Again, the arms of a frantic redhead overlapped the blond.
"Okay, one time I can understand because, well, hello! you didn't know that I was all with the bondage and not in the know about certain ritual rules. But twice, twice in the same day you feel the need to test my strength of character under extreme situations. This leaving me thing - I am in no way of the okay with it. If it's some sort of cosmic joke for you to keep leaving me, even when it seems you're here for good, then I most certainly believe..."
Tara just stood, staring.
"...From now on it should be mandatory for all amazons, no, no, all Terror's, to let the prisoner know when and where they intend to go. Terrors shouldn't be allowed to go "la-la-la" around a tribe, neglecting certain terrified redheads. What's so wrong with saying 'I'll be back in a tick, have to go hunt a jaguar' and then proceeding to stick to said promise? Personally, if I'm to be in the know, I'd like to know, you know if knowing was known and if you had known, or been in the know about my knowing, you know?"
Confusing, but adorable.
"And the fact that amazons kept running back and forth - one girl, ran past really fast, twice - In both directions! Either she's the slow one of your tribe that you've yet to tell me about, or she's highly confused about where everyone else was running away to..."
"And then! Then after you left the rain just seemed to just stop, out of nowhere. I guess I'm not used to tropical weather but it makes me wonder if the sky here is either bipolar or going through a menstrual cycle-"
That got the redhead's attention. Her curls bounced with the jerk her head gave at the sharp tone of the blonde. The redhead blushed, and the once serious-Tara took on a softer side immediately. Who could resist Willow-blush?
"I got kind of carried away there, didn't I?"
"There might have been some carrying," came the smirking reply.
"Well, it was all for a good cause: worry over one amazon's antics."
The girl's face curled into a lopsided smile.
She worries for me.
A comfortable silence enfolded the two, Willow's arms slowly sunk down to the amazon's hips, unconsciously. The hug had ended a while ago, but the redhead seemed to have forgotten hugging etiquette - for the moment, anyway - after the hug ends, generally the hugger steps away from the huggee. But Tara hadn't said anything to pull the hands off, either. Willow soon realized, slightly disappointed, it was because a troubled look was forming on the blonde's face. Her brow knitted together in slight discomfort at whatever thoughts that were crossing her mind.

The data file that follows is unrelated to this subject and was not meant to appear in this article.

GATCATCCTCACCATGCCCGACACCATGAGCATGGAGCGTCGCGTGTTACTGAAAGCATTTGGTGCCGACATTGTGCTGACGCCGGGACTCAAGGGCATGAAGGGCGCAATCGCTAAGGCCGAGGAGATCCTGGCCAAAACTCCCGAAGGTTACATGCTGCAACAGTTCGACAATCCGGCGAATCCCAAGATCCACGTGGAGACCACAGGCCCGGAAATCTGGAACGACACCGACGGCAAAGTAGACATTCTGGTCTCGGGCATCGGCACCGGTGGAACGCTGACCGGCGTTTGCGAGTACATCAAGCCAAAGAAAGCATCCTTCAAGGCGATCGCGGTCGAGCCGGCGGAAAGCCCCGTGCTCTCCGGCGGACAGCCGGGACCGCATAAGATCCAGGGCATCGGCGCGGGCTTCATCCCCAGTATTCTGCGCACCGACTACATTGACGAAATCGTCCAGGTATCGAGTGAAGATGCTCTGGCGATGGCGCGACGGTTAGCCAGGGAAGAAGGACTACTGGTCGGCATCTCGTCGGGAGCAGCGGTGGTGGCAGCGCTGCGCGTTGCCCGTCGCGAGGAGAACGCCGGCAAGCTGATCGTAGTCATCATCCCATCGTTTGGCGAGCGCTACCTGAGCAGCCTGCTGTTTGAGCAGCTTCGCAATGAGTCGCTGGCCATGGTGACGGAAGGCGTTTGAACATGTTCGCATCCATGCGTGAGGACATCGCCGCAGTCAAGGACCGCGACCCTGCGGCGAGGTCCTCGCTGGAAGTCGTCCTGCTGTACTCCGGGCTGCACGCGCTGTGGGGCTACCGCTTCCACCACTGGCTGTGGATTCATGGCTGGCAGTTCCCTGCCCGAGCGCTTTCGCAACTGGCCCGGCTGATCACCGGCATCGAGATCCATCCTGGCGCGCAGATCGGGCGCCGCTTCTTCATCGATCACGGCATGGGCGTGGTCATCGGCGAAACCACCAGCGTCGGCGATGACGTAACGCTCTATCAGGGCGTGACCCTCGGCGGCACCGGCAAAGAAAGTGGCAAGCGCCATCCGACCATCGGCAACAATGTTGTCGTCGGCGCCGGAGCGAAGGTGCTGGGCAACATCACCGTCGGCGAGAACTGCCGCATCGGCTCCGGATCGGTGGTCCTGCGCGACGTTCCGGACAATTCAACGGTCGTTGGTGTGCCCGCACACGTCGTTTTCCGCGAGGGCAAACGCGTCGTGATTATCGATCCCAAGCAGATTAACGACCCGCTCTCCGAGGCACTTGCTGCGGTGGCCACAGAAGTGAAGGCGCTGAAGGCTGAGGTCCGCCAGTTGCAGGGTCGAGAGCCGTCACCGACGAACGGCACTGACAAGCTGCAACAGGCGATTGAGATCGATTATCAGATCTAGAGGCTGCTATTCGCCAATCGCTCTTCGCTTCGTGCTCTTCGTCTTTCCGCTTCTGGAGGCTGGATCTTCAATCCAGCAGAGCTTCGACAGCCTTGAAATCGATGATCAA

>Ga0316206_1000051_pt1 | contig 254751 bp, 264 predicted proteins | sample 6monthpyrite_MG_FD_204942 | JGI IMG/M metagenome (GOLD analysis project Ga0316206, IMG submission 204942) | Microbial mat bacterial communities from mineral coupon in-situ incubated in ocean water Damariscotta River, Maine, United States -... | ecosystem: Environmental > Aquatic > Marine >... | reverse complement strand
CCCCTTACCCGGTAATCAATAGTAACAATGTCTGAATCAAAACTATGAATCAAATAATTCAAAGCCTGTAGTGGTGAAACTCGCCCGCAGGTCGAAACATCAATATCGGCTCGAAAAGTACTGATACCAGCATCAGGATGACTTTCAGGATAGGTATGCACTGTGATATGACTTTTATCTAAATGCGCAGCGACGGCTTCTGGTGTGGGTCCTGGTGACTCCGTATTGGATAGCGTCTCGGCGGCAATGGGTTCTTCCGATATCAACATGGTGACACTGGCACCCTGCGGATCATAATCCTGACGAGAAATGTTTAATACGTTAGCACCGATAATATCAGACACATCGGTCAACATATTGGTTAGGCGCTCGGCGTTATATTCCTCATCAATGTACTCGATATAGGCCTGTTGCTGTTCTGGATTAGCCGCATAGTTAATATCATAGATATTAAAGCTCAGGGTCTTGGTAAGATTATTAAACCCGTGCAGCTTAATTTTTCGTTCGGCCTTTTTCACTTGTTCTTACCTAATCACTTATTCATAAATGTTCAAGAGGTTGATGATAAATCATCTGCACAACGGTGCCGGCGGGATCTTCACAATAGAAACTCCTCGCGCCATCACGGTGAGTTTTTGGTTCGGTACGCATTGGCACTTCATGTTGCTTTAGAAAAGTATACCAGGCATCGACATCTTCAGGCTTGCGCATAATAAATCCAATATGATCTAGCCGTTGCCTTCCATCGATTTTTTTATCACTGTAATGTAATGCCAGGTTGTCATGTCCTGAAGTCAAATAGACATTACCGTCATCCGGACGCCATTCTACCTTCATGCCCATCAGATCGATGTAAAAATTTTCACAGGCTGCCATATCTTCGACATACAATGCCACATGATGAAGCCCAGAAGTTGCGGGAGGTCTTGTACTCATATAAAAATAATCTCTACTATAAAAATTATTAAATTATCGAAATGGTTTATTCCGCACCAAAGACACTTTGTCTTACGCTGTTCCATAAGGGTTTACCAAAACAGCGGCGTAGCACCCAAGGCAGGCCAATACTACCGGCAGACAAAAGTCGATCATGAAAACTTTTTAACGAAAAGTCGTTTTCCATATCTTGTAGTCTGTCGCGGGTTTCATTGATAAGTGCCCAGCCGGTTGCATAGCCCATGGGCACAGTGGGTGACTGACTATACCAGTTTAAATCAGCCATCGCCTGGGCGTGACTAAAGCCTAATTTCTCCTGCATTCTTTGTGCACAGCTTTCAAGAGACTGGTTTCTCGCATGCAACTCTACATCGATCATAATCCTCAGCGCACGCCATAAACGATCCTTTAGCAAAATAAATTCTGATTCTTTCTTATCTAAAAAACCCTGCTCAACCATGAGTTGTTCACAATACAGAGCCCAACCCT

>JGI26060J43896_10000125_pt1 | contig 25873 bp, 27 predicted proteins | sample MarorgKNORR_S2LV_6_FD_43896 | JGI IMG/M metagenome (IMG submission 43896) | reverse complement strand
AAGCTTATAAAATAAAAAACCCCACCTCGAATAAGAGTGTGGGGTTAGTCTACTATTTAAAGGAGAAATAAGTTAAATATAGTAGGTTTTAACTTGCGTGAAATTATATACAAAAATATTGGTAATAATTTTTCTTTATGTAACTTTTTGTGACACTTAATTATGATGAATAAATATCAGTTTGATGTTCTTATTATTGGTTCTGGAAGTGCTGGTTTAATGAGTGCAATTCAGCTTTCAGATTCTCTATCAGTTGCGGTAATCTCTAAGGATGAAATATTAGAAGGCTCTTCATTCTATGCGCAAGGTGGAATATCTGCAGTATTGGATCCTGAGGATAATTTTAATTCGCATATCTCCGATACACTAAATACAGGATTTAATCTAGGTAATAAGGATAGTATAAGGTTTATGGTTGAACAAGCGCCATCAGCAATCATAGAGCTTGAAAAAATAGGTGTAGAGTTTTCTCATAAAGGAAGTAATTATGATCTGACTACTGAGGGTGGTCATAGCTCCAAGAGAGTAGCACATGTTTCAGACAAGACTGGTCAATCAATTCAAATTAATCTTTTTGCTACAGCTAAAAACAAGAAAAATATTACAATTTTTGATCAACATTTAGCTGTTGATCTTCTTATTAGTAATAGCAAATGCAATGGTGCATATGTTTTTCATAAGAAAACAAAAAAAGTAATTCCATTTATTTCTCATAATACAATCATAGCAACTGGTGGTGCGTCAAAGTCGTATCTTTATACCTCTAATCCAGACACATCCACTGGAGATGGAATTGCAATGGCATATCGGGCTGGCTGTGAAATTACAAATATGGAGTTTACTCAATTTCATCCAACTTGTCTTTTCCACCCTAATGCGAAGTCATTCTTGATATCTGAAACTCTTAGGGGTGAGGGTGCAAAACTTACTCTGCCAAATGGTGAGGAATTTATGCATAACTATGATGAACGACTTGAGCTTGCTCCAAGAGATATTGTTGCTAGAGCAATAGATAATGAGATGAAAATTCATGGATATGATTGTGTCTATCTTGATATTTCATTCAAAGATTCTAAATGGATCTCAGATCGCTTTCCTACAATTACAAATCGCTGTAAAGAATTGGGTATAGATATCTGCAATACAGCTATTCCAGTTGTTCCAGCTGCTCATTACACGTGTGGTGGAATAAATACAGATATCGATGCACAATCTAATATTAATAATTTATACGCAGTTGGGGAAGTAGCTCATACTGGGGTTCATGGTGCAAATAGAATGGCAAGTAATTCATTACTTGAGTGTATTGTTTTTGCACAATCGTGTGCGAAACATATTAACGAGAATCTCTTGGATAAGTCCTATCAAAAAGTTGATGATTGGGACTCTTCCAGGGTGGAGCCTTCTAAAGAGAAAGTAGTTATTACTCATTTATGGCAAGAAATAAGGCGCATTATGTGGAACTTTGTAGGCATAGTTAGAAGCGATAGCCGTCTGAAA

When the blonde didn't respond immediately, the redhead decided to ask further, "Did something... did something happen at the big amazony powwow? A-are you okay?"
The knitted brow soon changed into a frown.
Tara's not happy. If Tara's not happy, the world is just wrong. Must make world right. Make. World. Right.
"I-is there anything I can do? Did I say something wrong? Well, of course I did, I say so much in one go, sometimes that everything from really good to really bad comes out, and I don't mean to say them when I say them-"
A pair of fingers, softly found their way up to Willow's babbling mouth, and instantaneously stopped it from causing further damage.
"No, I was just thinking. The 'powwow' was... interesting. I-I-I..." Tara stopped for a moment, wondering if she could say the words. No matter how much she disliked Caranthia, it was hard to imagine she would betray her tribe - in any way. The questioning look from Willow, though, pulled the words out, "I think one of my sisters is hiding something from the tribe. Something big."
"Like apocalyptic-storm big?"
"Yea," Tara sighed.
"Well, what was the decision of the head honcho?"
"Thea," Tara supplied easily, "said not to worry, as of this particular woman's judgment call. Apparently she went and 'checked things out' for us all."
"Check things out? You can check out a storm?" Willow asked confused.
"No, no, there was a girl, a witness to the accident at the Trees."
"There was an accident?"